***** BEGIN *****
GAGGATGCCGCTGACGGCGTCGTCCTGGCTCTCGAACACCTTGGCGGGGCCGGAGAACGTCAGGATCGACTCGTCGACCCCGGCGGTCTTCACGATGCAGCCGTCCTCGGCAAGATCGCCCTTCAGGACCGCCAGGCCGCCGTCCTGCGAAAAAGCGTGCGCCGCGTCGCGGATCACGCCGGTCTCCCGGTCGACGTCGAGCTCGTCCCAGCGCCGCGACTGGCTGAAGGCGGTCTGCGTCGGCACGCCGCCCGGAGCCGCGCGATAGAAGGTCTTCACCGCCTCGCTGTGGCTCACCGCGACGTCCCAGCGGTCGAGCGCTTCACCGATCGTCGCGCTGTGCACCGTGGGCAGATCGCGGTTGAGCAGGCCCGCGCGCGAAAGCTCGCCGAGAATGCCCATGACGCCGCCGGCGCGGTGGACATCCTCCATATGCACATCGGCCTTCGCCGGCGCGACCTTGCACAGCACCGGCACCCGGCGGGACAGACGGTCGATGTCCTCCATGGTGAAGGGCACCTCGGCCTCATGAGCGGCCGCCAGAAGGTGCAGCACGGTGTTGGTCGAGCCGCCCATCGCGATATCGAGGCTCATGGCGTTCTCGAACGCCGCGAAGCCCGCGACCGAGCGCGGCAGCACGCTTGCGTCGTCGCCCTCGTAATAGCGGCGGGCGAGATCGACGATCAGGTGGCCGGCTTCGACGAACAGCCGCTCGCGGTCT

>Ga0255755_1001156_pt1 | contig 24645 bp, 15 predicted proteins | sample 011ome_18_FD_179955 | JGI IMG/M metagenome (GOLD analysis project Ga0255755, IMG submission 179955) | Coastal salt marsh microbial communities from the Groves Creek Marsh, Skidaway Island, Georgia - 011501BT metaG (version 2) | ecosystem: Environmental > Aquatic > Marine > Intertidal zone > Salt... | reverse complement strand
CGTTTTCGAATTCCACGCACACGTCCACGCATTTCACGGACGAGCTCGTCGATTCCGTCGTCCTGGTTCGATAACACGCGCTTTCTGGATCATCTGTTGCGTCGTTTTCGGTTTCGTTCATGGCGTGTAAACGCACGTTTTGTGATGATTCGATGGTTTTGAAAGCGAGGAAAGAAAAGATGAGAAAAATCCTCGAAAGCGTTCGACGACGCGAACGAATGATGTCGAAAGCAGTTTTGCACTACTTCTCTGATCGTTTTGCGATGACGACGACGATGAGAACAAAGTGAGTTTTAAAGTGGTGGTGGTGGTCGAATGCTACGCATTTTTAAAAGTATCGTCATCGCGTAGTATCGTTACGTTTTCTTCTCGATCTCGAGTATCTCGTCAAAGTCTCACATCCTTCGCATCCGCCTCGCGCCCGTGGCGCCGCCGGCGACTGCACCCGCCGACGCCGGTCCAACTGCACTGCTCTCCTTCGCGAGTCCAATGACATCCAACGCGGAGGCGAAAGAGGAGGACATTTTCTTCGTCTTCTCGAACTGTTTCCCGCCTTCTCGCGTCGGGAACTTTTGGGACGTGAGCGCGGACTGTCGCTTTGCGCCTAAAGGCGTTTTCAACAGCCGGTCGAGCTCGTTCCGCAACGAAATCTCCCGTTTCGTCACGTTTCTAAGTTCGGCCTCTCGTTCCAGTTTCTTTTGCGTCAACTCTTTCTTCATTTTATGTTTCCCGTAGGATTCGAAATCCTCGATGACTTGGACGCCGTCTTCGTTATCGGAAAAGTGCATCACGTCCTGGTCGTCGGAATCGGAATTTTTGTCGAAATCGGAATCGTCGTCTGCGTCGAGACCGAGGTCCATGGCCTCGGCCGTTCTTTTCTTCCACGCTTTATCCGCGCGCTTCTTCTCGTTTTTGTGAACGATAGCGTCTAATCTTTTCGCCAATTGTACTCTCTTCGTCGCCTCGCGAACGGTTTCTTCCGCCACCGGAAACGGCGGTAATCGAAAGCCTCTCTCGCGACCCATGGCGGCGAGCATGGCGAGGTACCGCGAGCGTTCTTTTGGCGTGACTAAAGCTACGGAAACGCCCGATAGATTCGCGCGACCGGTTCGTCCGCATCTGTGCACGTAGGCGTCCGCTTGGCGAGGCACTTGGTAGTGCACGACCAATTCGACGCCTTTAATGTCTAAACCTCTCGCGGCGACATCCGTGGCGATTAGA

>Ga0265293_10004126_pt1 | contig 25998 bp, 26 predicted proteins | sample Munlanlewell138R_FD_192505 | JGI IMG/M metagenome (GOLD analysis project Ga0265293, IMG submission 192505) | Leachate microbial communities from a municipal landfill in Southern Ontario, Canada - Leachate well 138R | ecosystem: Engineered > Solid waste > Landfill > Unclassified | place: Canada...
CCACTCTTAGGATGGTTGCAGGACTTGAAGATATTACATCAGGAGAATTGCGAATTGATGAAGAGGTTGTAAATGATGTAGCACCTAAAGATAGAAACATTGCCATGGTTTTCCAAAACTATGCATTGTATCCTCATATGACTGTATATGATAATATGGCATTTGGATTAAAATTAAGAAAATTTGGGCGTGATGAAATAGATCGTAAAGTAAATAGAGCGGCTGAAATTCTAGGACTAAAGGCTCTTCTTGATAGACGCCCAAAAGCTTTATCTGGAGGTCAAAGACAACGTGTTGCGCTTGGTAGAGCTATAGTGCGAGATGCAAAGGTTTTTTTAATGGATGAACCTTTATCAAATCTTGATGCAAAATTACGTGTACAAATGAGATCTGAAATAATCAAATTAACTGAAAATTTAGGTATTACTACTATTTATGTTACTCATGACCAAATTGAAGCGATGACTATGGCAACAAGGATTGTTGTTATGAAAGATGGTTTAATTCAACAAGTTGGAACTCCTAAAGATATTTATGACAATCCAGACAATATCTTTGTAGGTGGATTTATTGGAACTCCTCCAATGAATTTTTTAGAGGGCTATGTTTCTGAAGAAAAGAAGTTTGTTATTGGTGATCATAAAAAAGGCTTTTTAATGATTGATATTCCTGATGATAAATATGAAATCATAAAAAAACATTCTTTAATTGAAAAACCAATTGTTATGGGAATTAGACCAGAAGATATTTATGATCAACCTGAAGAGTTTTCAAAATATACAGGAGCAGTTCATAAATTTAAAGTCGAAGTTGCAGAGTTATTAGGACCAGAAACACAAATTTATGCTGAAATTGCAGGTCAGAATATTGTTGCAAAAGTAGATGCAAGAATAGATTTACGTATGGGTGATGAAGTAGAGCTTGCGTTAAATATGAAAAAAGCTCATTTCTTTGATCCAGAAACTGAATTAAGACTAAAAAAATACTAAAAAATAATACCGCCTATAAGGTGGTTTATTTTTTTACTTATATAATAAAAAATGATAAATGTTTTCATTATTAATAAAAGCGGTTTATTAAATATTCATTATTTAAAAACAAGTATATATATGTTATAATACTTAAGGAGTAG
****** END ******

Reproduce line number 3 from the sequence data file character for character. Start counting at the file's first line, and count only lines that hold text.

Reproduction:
CGTTTTCGAATTCCACGCACACGTCCACGCATTTCACGGACGAGCTCGTCGATTCCGTCGTCCTGGTTCGATAACACGCGCTTTCTGGATCATCTGTTGCGTCGTTTTCGGTTTCGTTCATGGCGTGTAAACGCACGTTTTGTGATGATTCGATGGTTTTGAAAGCGAGGAAAGAAAAGATGAGAAAAATCCTCGAAAGCGTTCGACGACGCGAACGAATGATGTCGAAAGCAGTTTTGCACTACTTCTCTGATCGTTTTGCGATGACGACGACGATGAGAACAAAGTGAGTTTTAAAGTGGTGGTGGTGGTCGAATGCTACGCATTTTTAAAAGTATCGTCATCGCGTAGTATCGTTACGTTTTCTTCTCGATCTCGAGTATCTCGTCAAAGTCTCACATCCTTCGCATCCGCCTCGCGCCCGTGGCGCCGCCGGCGACTGCACCCGCCGACGCCGGTCCAACTGCACTGCTCTCCTTCGCGAGTCCAATGACATCCAACGCGGAGGCGAAAGAGGAGGACATTTTCTTCGTCTTCTCGAACTGTTTCCCGCCTTCTCGCGTCGGGAACTTTTGGGACGTGAGCGCGGACTGTCGCTTTGCGCCTAAAGGCGTTTTCAACAGCCGGTCGAGCTCGTTCCGCAACGAAATCTCCCGTTTCGTCACGTTTCTAAGTTCGGCCTCTCGTTCCAGTTTCTTTTGCGTCAACTCTTTCTTCATTTTATGTTTCCCGTAGGATTCGAAATCCTCGATGACTTGGACGCCGTCTTCGTTATCGGAAAAGTGCATCACGTCCTGGTCGTCGGAATCGGAATTTTTGTCGAAATCGGAATCGTCGTCTGCGTCGAGACCGAGGTCCATGGCCTCGGCCGTTCTTTTCTTCCACGCTTTATCCGCGCGCTTCTTCTCGTTTTTGTGAACGATAGCGTCTAATCTTTTCGCCAATTGTACTCTCTTCGTCGCCTCGCGAACGGTTTCTTCCGCCACCGGAAACGGCGGTAATCGAAAGCCTCTCTCGCGACCCATGGCGGCGAGCATGGCGAGGTACCGCGAGCGTTCTTTTGGCGTGACTAAAGCTACGGAAACGCCCGATAGATTCGCGCGACCGGTTCGTCCGCATCTGTGCACGTAGGCGTCCGCTTGGCGAGGCACTTGGTAGTGCACGACCAATTCGACGCCTTTAATGTCTAAACCTCTCGCGGCGACATCCGTGGCGATTAGA